Location: Cotton Fiber Bioscience ResearchTitle: Comparative analyses of a maturity distributional parameter evaluating immature fibre contents by reference microscopic analysis and conventional fibre measurement methods.
|Delhom, Christopher - Chris|
|JONES, DON - Cotton, Inc|
|XU, BUGAO - University Of North Texas|
Submitted to: Journal of Textile Institute
Publication Type: Peer Reviewed Journal
Publication Acceptance Date: 4/14/2023
Publication Date: 4/25/2023
Citation: Kim, H.J., Delhom, C.D., Jones, D.C., Xu, B. 2023. Comparative analyses of a maturity distributional parameter evaluating immature fibre contents by reference microscopic analysis and conventional fibre measurement methods. Journal of Textile Institute. Article 2204460. https://doi.org/10.1080/00405000.2023.2204460.
Interpretive Summary: Textile industry monitors maturity variations within cotton materials to produce good and consistent quality of yarns and fabrics. Within-sample maturity variation is estimated as ‘immature fiber content (IFC)’ that is the percentage of fibers within a sample composed of a cell wall thickness of less than a certain maturity threshold. IFC can be directly determined by image analysis microscopy (IAM) that is considered as the reference method but rarely used due to lengthy and laborious procedures. Thus, textile industry and cotton breeders broadly use Advanced Fiber Information System (AFIS) for measuring maturity distribution and IFC indirectly but efficiently. However, AFIS IFC values have been neither compared nor validated with the IAM IFC values from the cotton reference materials. Thus, we measured maturity distributions and IFC values of the cotton reference materials using IAM and AFIS methods. The comparisons showed that AFIS is a suitable instrument for monitoring maturity distributions and IFC values for routine textile processing of commercial cotton materials composed of intermediate mature and mature fibers, but not for cotton materials composed of severely immature or overly mature fibers that are frequently used by cotton breeders and geneticists. Understanding of the potential limits of the AFIS instrument may help cotton scientists improving the ways of evaluating the within-sample maturity variation.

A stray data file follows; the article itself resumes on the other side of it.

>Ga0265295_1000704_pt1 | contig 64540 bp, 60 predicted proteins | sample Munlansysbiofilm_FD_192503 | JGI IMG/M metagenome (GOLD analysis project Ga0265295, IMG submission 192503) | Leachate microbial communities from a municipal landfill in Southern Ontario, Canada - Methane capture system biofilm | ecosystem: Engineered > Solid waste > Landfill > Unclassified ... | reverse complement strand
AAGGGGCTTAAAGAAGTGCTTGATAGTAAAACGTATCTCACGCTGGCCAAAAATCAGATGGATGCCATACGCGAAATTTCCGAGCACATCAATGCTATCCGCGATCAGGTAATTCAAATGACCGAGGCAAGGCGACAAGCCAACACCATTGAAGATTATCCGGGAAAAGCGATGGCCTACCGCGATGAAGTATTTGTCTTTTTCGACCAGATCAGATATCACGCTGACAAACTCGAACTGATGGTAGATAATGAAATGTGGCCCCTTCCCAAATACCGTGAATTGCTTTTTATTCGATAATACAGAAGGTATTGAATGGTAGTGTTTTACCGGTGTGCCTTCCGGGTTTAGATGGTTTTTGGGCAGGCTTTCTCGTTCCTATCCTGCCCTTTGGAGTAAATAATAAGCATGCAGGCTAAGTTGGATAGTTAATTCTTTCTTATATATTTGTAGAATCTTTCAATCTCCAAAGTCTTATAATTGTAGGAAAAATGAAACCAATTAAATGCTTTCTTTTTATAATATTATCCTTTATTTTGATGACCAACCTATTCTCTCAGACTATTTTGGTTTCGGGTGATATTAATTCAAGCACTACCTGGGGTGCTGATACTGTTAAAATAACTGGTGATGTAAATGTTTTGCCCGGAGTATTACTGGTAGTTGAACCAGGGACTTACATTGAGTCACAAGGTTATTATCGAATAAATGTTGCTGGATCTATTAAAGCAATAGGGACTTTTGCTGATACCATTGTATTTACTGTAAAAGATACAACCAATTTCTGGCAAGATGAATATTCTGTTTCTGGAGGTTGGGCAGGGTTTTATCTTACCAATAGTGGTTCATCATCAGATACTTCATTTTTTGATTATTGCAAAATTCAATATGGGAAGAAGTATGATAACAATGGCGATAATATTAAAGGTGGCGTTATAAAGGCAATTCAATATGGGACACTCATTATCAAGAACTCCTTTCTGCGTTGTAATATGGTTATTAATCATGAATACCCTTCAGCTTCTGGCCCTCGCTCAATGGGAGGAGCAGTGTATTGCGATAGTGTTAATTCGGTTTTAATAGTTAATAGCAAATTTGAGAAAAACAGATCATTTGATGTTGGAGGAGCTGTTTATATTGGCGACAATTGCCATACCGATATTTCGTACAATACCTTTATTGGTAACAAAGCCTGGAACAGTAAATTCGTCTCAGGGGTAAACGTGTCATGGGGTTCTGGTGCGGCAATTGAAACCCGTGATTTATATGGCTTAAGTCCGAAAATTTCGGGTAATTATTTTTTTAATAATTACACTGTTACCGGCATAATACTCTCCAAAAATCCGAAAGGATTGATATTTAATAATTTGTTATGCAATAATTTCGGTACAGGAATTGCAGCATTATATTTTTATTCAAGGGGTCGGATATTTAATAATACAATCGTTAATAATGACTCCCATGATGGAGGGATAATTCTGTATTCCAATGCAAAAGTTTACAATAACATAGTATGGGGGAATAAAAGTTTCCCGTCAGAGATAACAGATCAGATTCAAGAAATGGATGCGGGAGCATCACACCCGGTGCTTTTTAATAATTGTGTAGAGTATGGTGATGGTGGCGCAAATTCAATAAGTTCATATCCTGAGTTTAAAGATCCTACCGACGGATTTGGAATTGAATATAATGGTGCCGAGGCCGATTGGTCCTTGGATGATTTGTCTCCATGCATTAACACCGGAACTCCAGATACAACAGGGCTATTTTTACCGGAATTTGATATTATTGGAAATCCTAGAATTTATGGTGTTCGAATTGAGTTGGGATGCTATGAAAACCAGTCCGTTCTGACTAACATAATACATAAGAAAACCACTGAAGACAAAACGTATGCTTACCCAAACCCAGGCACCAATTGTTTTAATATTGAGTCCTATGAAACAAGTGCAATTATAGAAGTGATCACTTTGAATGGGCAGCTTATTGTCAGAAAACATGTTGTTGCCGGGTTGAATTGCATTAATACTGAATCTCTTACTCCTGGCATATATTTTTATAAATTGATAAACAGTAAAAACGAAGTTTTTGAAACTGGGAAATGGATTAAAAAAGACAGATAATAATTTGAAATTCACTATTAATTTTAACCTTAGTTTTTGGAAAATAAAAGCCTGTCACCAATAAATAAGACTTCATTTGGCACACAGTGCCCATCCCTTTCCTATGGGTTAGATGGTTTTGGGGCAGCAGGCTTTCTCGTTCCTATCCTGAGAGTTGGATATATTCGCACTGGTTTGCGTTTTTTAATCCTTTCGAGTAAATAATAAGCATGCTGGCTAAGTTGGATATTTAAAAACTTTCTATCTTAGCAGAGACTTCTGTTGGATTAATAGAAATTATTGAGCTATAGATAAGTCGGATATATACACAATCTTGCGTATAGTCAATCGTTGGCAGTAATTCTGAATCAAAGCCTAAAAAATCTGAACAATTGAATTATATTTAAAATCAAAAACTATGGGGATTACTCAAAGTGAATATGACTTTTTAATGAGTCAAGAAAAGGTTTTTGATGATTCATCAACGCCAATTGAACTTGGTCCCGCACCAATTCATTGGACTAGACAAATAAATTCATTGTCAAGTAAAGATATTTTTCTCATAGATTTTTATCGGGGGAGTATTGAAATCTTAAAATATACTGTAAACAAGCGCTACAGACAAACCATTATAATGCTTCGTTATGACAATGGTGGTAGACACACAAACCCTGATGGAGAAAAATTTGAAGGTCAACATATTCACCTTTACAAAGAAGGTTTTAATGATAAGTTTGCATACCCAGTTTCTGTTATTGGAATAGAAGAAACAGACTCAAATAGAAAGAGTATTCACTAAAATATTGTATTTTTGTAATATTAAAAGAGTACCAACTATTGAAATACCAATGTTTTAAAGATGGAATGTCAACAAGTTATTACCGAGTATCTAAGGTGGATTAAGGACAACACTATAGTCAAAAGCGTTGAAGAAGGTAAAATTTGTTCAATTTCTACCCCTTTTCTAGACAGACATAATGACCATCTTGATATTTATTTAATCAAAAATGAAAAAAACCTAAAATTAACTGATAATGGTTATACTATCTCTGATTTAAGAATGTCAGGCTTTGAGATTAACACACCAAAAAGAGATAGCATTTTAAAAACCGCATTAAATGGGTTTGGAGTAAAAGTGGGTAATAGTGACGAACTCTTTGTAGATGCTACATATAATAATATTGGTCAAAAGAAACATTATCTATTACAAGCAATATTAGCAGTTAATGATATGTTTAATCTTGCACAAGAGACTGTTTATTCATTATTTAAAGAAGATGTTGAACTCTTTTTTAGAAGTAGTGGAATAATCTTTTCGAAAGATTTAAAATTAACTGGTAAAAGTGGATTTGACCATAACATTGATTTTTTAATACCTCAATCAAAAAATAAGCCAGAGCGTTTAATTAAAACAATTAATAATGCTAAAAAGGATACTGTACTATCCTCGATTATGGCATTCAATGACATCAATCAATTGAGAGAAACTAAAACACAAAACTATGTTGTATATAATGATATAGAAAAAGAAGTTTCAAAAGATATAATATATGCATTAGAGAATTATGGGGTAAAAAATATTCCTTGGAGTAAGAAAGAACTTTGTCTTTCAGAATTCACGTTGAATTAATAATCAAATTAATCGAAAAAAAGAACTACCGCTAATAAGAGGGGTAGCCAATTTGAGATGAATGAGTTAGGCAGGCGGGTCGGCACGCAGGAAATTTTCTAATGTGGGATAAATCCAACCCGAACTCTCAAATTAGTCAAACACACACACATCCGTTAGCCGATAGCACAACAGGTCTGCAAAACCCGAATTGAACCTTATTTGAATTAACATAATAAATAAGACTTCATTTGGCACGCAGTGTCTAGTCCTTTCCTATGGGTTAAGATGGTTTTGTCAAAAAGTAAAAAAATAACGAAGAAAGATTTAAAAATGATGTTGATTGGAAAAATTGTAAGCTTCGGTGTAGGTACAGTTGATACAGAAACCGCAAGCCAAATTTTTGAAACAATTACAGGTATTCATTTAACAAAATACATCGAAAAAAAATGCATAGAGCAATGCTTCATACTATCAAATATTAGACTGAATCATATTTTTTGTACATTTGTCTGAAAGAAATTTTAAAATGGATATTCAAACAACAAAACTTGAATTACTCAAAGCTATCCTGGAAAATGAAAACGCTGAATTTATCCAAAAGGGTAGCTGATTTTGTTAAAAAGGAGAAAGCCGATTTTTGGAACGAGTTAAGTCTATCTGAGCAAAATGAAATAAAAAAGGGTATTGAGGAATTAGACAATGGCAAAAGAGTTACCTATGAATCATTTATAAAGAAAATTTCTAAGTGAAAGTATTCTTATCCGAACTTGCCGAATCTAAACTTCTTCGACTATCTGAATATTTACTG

Technical Abstract: Reducing maturity variations within cotton materials is important in the textile industry for improving a quality of end-products. Within-sample variation in cotton fibre maturity can be measured by Advanced Fibre Information System (AFIS) or Cottonscope in terms of maturity distributions and immature fibre content (IFC). However, they have been neither utilized broadly nor characterized well. Thus, we compared mean maturity, maturity distribution curves, and IFC values of the cotton reference materials measured by the AFIS, Cottonscope, and reference microscopic method. Comparative analyses showed mean maturity represents a complex fibre trait composed of mature, immature, and severely immature fibres within each reference material, and the IFC determined by three methods with a common threshold shows strong and significant correlations despite the differences in their distribution curves. Understanding of advantages and limits of the distributional parameter may improve the way of evaluating fibre maturity variation within and among cotton samples.